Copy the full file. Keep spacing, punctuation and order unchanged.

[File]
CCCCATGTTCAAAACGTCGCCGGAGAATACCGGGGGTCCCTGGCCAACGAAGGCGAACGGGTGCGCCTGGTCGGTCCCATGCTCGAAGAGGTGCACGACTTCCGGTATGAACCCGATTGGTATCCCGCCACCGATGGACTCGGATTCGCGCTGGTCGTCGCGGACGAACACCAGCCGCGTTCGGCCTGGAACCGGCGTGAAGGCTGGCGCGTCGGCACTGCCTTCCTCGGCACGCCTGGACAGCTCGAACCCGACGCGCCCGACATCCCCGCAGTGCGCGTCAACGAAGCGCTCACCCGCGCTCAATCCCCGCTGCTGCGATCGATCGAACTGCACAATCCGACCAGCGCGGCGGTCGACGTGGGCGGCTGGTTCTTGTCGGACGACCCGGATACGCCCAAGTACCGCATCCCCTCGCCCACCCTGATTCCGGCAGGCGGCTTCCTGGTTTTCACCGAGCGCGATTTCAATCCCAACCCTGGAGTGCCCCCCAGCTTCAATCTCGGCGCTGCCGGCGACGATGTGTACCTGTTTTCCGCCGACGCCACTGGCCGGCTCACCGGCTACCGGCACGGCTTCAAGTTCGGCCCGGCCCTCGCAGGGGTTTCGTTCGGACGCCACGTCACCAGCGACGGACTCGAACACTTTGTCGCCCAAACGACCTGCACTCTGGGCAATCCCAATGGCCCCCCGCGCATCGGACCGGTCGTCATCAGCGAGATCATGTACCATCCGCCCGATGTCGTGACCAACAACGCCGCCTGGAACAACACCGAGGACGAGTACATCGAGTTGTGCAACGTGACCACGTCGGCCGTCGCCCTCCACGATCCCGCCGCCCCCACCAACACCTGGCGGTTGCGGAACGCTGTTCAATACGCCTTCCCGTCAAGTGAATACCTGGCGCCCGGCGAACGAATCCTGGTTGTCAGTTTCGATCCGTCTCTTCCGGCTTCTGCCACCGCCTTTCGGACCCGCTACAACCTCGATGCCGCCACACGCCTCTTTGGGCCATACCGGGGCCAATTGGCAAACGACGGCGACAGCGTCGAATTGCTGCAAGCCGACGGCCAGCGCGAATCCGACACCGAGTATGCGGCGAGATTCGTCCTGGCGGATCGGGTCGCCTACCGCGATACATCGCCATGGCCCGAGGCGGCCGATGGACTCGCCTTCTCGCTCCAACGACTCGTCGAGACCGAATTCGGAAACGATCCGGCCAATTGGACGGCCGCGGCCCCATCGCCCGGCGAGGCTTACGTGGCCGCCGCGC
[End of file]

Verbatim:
CCCCATGTTCAAAACGTCGCCGGAGAATACCGGGGGTCCCTGGCCAACGAAGGCGAACGGGTGCGCCTGGTCGGTCCCATGCTCGAAGAGGTGCACGACTTCCGGTATGAACCCGATTGGTATCCCGCCACCGATGGACTCGGATTCGCGCTGGTCGTCGCGGACGAACACCAGCCGCGTTCGGCCTGGAACCGGCGTGAAGGCTGGCGCGTCGGCACTGCCTTCCTCGGCACGCCTGGACAGCTCGAACCCGACGCGCCCGACATCCCCGCAGTGCGCGTCAACGAAGCGCTCACCCGCGCTCAATCCCCGCTGCTGCGATCGATCGAACTGCACAATCCGACCAGCGCGGCGGTCGACGTGGGCGGCTGGTTCTTGTCGGACGACCCGGATACGCCCAAGTACCGCATCCCCTCGCCCACCCTGATTCCGGCAGGCGGCTTCCTGGTTTTCACCGAGCGCGATTTCAATCCCAACCCTGGAGTGCCCCCCAGCTTCAATCTCGGCGCTGCCGGCGACGATGTGTACCTGTTTTCCGCCGACGCCACTGGCCGGCTCACCGGCTACCGGCACGGCTTCAAGTTCGGCCCGGCCCTCGCAGGGGTTTCGTTCGGACGCCACGTCACCAGCGACGGACTCGAACACTTTGTCGCCCAAACGACCTGCACTCTGGGCAATCCCAATGGCCCCCCGCGCATCGGACCGGTCGTCATCAGCGAGATCATGTACCATCCGCCCGATGTCGTGACCAACAACGCCGCCTGGAACAACACCGAGGACGAGTACATCGAGTTGTGCAACGTGACCACGTCGGCCGTCGCCCTCCACGATCCCGCCGCCCCCACCAACACCTGGCGGTTGCGGAACGCTGTTCAATACGCCTTCCCGTCAAGTGAATACCTGGCGCCCGGCGAACGAATCCTGGTTGTCAGTTTCGATCCGTCTCTTCCGGCTTCTGCCACCGCCTTTCGGACCCGCTACAACCTCGATGCCGCCACACGCCTCTTTGGGCCATACCGGGGCCAATTGGCAAACGACGGCGACAGCGTCGAATTGCTGCAAGCCGACGGCCAGCGCGAATCCGACACCGAGTATGCGGCGAGATTCGTCCTGGCGGATCGGGTCGCCTACCGCGATACATCGCCATGGCCCGAGGCGGCCGATGGACTCGCCTTCTCGCTCCAACGACTCGTCGAGACCGAATTCGGAAACGATCCGGCCAATTGGACGGCCGCGGCCCCATCGCCCGGCGAGGCTTACGTGGCCGCCGCGC